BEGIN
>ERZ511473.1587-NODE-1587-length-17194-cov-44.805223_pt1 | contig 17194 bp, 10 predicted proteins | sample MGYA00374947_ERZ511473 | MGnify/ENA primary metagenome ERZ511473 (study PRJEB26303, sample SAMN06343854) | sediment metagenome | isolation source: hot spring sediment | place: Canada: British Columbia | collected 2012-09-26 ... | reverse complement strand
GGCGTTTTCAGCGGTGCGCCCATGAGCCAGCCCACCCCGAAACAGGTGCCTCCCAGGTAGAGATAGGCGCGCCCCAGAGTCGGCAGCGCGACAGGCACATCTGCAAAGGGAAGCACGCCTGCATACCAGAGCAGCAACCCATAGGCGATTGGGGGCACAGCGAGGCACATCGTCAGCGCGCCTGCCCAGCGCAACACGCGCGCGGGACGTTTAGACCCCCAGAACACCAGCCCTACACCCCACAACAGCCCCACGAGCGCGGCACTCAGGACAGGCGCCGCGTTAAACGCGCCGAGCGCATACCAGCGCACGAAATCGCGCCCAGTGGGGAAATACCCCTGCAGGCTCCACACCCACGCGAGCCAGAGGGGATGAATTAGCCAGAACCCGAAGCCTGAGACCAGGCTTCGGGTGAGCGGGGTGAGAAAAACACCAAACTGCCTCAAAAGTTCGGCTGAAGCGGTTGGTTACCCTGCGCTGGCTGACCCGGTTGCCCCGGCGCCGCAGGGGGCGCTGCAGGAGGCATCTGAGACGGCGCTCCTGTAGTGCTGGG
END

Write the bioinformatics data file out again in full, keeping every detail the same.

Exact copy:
>ERZ511473.1587-NODE-1587-length-17194-cov-44.805223_pt1 | contig 17194 bp, 10 predicted proteins | sample MGYA00374947_ERZ511473 | MGnify/ENA primary metagenome ERZ511473 (study PRJEB26303, sample SAMN06343854) | sediment metagenome | isolation source: hot spring sediment | place: Canada: British Columbia | collected 2012-09-26 ... | reverse complement strand
GGCGTTTTCAGCGGTGCGCCCATGAGCCAGCCCACCCCGAAACAGGTGCCTCCCAGGTAGAGATAGGCGCGCCCCAGAGTCGGCAGCGCGACAGGCACATCTGCAAAGGGAAGCACGCCTGCATACCAGAGCAGCAACCCATAGGCGATTGGGGGCACAGCGAGGCACATCGTCAGCGCGCCTGCCCAGCGCAACACGCGCGCGGGACGTTTAGACCCCCAGAACACCAGCCCTACACCCCACAACAGCCCCACGAGCGCGGCACTCAGGACAGGCGCCGCGTTAAACGCGCCGAGCGCATACCAGCGCACGAAATCGCGCCCAGTGGGGAAATACCCCTGCAGGCTCCACACCCACGCGAGCCAGAGGGGATGAATTAGCCAGAACCCGAAGCCTGAGACCAGGCTTCGGGTGAGCGGGGTGAGAAAAACACCAAACTGCCTCAAAAGTTCGGCTGAAGCGGTTGGTTACCCTGCGCTGGCTGACCCGGTTGCCCCGGCGCCGCAGGGGGCGCTGCAGGAGGCATCTGAGACGGCGCTCCTGTAGTGCTGGG